European companies are competing in the petri-dish of innovative projects looking to provide water solutions in the arid lands of the eastern Arabian Peninsula.

In the eastern lands of the arid Arabian Peninsula, European companies are competing to find water solutions but it’s unclear if they will maintain patent rights of the technologies being developed.

The 2017 World Economic Forum Global Risks Report included a highlight from the 2016 survey of 750 experts who concurred that water scarcity poses the gravest threat to global society over the next decade.

Some regions are obviously more arid than others but scarcity is not always about the lack of a natural resource, it can also, often, be about over-demand and mismanagement of an existing resource.

In the 1980s and 1990s, Denmark saw the economic and environmental waste of leakages and over-consumption. Policies were implemented to improve the delivery of water and to raise awareness about the value of water.

Denmark has been particularly successful in reducing water wastage in general and in particular has turned wastewater into “resource water” – investing in water is good for society, good for the environment and it’s good for business as it brings energy costs down too.


In the Arabian Peninsula, water is more valuable than oil. Source: Mbrk A.Madhi/Flickr

In a much more arid region where water is substantially scarcer and more expensive than oil, the Arabian Peninsula also sees the great value of investing in producing clean water for good reason: the oil will eventually run out and the peninsula would rely entirely on external sources of imported water. So far the most popular solution and rather expensive means of extracting large quantities of fresh water from the seas has been desalination.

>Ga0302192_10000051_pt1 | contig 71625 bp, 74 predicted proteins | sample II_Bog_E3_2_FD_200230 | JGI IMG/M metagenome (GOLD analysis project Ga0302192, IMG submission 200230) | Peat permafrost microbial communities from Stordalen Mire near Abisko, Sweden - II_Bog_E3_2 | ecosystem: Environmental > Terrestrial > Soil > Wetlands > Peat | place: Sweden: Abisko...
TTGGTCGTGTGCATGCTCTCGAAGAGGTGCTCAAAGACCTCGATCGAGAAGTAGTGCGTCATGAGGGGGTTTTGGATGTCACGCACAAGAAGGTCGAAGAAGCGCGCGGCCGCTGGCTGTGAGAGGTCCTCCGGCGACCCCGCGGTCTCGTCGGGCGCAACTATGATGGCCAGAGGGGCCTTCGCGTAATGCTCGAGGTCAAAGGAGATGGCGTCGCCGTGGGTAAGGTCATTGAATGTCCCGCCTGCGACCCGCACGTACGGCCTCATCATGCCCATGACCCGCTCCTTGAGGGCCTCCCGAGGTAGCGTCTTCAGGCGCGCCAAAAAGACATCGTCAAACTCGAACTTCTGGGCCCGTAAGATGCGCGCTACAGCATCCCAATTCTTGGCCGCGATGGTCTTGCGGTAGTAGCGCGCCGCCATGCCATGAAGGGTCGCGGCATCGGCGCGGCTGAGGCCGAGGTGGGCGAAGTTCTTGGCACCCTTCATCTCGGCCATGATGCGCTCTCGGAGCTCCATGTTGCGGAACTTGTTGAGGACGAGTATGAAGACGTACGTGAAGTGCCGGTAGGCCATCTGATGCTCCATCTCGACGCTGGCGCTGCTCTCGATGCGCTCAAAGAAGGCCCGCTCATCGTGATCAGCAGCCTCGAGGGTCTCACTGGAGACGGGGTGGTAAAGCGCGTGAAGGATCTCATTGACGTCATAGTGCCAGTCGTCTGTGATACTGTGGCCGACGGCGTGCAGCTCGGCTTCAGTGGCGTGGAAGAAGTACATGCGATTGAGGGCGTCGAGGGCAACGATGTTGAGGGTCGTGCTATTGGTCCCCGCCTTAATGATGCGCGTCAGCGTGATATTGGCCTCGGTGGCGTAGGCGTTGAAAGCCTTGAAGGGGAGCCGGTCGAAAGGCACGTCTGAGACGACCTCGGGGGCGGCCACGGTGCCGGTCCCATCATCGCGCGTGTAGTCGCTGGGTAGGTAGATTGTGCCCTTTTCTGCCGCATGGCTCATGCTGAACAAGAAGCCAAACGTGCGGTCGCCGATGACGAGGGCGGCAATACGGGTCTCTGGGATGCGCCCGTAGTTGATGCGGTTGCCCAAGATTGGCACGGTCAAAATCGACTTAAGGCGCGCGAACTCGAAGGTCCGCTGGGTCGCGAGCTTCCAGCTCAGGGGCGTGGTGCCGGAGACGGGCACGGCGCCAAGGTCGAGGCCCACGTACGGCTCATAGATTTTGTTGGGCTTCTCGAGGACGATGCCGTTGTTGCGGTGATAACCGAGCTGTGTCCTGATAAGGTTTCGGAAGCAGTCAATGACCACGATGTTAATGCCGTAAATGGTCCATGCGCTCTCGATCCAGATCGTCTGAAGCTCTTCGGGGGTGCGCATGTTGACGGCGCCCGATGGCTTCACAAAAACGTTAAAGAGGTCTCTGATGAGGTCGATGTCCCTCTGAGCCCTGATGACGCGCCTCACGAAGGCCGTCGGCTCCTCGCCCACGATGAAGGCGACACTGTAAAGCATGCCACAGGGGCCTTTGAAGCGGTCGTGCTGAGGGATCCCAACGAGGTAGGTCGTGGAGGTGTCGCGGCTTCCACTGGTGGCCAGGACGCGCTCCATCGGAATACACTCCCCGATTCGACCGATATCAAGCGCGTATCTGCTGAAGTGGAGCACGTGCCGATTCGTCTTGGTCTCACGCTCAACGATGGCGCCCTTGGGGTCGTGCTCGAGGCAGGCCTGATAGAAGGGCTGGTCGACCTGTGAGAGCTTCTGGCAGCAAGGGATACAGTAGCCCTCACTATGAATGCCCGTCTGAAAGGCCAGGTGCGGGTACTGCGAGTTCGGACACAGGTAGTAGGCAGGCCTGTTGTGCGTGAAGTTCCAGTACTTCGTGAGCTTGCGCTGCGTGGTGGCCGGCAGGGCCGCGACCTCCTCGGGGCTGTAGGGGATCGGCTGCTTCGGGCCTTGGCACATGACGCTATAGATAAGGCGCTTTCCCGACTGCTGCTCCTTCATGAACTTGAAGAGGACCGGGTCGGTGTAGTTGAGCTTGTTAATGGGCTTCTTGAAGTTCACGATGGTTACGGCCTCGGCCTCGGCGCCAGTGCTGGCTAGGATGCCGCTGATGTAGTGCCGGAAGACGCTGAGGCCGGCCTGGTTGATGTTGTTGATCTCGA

Desalination is very energy intensive, costs a lot and produces brine – a salty sludge that no one really knows what to do with except throw back into the seas (increasing the salinity of the waters) or dumping into the desert (where it creates salt crystal ponds).

In typical Arabian Peninsula fashion: when the UAE announced a major solar-powered desalination plant a couple of years ago, Saudi Arabia responded by building a solar-powered desal plant that would be four times as big.

This kind of competition is good, it’s healthy for capitalism and it’s driving the transition away from fossil fuels to more sustainable sources of getting energy and water. Most countries cannot afford the high price tag of the solar-powered desal plants yet though, or if they do they prefer to invest in something else like wind energy or hydropower, when and where they have an abundance of water already.

Today, an estimated 60% of global production of desalinated water is coming from the Gulf Cooperation Council (GCC) countries of the peninsula and globally desalination could grow by one third by 2020, according to Steve Griffiths, Vice-President of Research at the Masdar Institute of Science and Technology at the International Water Summit in Abu Dhabi.

Read the full article on EurActiv.

Stuart Reigeluth is the founder of Revolve Media and vice-president of Revolve Water.